(gaseous nitrogen) valves in the MSG work volume, then turning on the experiment’s 120V power. [SAME troubleshooting was successful. Checkout got underway OK, and if all is going well, payload operators should be able to run a test point today.]
As part of the Russian education program OBR-3 (Obrazovanie -3, Education 3
), Mikhail Kornienko completed Part 2 of the 6th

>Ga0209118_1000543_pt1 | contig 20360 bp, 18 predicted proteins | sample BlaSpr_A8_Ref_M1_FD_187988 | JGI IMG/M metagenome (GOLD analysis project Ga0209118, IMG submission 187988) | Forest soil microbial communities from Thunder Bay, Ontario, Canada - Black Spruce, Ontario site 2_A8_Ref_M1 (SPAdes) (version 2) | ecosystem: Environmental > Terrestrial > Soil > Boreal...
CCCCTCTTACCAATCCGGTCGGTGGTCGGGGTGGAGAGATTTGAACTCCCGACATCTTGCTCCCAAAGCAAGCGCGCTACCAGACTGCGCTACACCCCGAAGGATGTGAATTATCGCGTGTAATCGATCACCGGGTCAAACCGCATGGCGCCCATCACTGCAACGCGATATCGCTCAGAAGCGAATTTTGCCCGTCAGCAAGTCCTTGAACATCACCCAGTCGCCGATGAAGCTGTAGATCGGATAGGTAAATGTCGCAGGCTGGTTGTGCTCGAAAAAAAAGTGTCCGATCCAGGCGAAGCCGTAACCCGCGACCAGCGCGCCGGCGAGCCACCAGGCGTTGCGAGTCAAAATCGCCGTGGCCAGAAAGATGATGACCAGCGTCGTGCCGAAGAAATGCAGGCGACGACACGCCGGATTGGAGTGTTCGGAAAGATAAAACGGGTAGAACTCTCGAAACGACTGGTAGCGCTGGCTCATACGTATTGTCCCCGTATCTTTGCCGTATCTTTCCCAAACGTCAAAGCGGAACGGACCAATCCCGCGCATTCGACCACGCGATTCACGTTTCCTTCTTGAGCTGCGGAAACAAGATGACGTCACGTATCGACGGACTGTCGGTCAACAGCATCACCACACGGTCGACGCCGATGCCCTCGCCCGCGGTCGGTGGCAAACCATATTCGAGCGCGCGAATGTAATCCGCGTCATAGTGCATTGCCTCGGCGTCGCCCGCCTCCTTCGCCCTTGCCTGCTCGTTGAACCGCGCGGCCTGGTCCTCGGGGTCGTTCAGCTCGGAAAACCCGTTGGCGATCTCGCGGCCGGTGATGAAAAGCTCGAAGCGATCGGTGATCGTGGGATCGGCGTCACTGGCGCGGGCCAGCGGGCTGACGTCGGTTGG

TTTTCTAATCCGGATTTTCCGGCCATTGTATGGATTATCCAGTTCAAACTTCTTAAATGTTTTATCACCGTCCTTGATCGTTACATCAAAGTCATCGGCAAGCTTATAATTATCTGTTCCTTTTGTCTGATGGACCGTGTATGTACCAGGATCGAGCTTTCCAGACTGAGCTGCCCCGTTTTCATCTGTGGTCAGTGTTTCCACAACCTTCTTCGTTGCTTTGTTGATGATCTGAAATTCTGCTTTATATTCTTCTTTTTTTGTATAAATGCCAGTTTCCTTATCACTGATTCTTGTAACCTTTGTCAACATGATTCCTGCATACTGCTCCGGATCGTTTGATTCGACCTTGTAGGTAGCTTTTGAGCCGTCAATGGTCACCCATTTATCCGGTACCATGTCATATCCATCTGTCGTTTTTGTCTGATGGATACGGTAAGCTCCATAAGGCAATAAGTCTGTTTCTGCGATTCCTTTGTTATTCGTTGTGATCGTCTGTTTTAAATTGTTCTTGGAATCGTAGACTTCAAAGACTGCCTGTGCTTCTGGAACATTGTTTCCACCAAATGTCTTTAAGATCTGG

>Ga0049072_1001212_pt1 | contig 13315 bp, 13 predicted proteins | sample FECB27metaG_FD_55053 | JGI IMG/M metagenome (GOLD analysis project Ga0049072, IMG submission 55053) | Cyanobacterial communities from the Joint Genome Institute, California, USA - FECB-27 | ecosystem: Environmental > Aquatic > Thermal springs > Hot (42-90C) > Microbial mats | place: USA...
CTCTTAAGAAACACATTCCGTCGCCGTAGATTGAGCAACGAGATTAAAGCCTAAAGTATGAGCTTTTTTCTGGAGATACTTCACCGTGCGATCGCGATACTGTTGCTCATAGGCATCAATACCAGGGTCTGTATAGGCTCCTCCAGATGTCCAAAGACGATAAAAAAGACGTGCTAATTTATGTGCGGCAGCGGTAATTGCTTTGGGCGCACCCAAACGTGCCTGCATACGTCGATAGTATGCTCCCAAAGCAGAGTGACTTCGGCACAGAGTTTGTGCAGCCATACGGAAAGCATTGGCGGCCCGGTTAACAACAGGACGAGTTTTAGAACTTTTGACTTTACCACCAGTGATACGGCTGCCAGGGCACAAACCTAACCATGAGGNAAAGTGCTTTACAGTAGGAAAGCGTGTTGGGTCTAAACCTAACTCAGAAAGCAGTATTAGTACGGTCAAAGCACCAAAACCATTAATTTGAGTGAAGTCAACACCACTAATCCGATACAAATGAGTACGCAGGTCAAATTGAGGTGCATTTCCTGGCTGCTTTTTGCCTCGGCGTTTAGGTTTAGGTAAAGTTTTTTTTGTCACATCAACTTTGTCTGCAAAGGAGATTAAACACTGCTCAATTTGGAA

onboard run of the Russian SSTV (Slow Scan TV) equipment for the MAI-75 experiment, today activating the hardware with the RSK-2 laptop and JPG photos with Earth views for transmittal, then contacting ground sites. The station’s onboard ham radio station ID is RS0ISS (“Roman Sergey 0 Ivan Sergey Sergey”). [MAI-75 is essentially a ham radio set-up with Kenwood TM D700 Transceiver and Kenwood VS-N1 (Visual Communicator) gear for downlinking photographic images of the overflown terrain to ground stations, including one at MAI (Moscow Aviation Institute), Kursk, Star City and others. Later in the day, the radio session was terminated and the equipment closed out. This concluded the second of two back-to-back sessions started 7/15. The payload is named after the renowned MAI whose reputation is based on the large number of famous aviators and rocket scientists that received their academic education here. Among the alumni are Academicians and Corresponding Members of the Russian Academy of Sciences. Over 100 General and Chief Designers earned their degree at MAI, with famous rocket scientists like Makeyev, Mishin, Nadiradze and Yangel. MAI also fostered 20 Pilot-Cosmonauts, almost 100 famous test pilots, Heroes of the Soviet Union and Russia. The amateur radio (ham) equipment aboard the ISS for downlinking SSTV imagery is a MAI product.]